American Tragedy

Once again we are sat watching a tragedy unfold in America. I’ve lost count of the amount of times that we have had the conversation around gun laws, gun control and the ‘right to bear arms’ that is the crutch upon which the powerful gun lobbies prop their feeble arguments. I don’t understand that mentality, but that’s not really what this blog is about.

It’s about Black Lives Matter, and their campaign. And, the concurrent ‘all lives matter.’ This is how I saw it explained earlier:

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I am not Black, obviously, and I don’t live in America, so I’m not able to comment with any degree of clarity. This isn’t about judgement, it’s about attempting (in an albeit clumsy manner) to show my support and, admittedly limited, understanding. And that is surely what all campaigns like this want? Understanding and unity?

I read somewhere that if you have to question the Black Lives Matter campaign, then you are part of the problem. A sort of deeply ingrained, almost subliminal racism that is not consciously acknowledged, but is reinforced by society at large. I mean, think about it; who plays the ‘baddies’ in movies and TV shows? Upper-class British men, and Black American men. But, the difference is, we don’t have the gun culture that America clings on to, like a barnacle on the side of a sinking ship.

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Popular culture creates and reinforces the stereotype; rappers and R&B stars have, historically, bragged about guns, and being thugs and gangsters (I can’t bring myself to type that with an ‘a’); so are the stars reflecting society, or is society reflecting the stars? I touched on this issue in a previous blog. When we are bombarded with these images on a regular basis, we become inured to them, and then we accept them as truth. We need to actively and critically look beyond the media representations and determine the real truth, not the “truth” that sells newspapers.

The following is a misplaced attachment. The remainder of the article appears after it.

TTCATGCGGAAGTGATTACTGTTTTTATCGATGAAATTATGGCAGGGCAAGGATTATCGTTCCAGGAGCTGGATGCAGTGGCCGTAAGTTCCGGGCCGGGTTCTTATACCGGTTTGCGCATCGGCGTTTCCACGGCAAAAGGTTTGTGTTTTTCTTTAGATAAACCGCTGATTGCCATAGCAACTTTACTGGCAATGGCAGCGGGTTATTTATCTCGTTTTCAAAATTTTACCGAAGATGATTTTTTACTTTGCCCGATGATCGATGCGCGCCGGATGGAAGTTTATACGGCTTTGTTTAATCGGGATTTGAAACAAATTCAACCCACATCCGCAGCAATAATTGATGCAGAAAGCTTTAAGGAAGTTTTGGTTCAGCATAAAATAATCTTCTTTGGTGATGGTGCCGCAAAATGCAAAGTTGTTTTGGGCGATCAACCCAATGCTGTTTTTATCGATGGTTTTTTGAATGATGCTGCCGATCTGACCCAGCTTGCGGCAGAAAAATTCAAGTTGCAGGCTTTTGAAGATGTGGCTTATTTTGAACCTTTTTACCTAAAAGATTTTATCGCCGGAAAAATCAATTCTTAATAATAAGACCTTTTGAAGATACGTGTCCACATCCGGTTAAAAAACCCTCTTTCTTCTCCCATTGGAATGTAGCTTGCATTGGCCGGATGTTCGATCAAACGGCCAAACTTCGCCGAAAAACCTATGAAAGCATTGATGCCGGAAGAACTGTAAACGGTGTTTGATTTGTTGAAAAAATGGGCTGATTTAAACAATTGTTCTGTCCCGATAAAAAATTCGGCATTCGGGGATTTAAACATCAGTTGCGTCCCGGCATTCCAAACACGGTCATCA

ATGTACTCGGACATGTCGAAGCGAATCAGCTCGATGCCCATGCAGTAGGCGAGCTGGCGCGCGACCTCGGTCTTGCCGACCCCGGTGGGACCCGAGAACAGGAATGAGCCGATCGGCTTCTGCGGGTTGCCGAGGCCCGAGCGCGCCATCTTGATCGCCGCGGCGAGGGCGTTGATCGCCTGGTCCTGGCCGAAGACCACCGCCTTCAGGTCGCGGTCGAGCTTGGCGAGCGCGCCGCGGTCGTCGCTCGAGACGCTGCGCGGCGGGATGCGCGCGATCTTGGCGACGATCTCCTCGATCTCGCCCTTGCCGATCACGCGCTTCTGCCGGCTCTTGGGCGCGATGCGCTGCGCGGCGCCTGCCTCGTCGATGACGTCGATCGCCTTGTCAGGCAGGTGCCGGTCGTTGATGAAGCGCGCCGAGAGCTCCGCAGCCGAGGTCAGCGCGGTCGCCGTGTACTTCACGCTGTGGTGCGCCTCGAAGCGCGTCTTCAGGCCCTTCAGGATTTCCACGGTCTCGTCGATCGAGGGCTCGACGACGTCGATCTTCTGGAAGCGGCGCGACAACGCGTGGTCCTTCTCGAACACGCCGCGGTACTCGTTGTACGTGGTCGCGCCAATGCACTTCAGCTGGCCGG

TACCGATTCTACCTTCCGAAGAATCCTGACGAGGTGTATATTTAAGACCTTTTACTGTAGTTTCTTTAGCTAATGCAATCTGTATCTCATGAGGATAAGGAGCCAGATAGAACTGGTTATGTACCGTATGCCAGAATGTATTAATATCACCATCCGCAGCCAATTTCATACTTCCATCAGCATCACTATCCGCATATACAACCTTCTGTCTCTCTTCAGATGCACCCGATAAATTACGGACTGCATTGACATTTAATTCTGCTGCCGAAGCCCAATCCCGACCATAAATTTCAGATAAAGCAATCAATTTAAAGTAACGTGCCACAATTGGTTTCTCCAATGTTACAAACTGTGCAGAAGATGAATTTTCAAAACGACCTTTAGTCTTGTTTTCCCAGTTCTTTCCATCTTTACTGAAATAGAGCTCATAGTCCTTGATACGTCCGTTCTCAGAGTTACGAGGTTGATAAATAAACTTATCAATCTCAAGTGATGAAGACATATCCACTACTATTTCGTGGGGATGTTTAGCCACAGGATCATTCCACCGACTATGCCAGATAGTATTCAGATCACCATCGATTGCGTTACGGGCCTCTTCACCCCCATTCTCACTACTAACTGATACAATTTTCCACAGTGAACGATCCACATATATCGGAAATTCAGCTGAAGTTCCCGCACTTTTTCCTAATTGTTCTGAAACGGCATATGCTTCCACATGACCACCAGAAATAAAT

The shooting of Philando Castile is truly shocking: there was an American commentator on the news on Friday, questioning the video evidence, trying to argue that “we don’t know what he was reaching for as we only have the testimony of the woman next to him that he was reaching for his ID and License.” This commentator said that police only fire when they believe that there is an immediate risk to life, their own or others. So, he said, this officer must have believed that Castile was reaching for his gun, despite his girlfriend clearly saying that he had informed the officer about the firearm, and that he was retrieving his documentation as requested.

This is the kind of institutional racism that is causing the problem; the fact that a Black man, who owns a gun, immediately poses a threat. Because it’s a popular culture image that we are fed, day in and day out. I would argue, as I did previously, that if we want to reform society, it has to start with our cultural experience. They say that ‘art reflects life’, but I think it’s the other way around, and that life reflects popular culture. How else to explain the emergence (pardon the term) of the vajazzle?

Maybe I’m wrong; I have never been a victim of racism, or discrimination. I have never been arrested, unfairly or otherwise; and I live in a country that has markedly lower levels of gun crime. I’m lucky, but it shouldn’t be down to luck. Every person deserves to be treated fairly, and sadly, many aren’t. Many are prejudged before they can be judged. And that is wrong.


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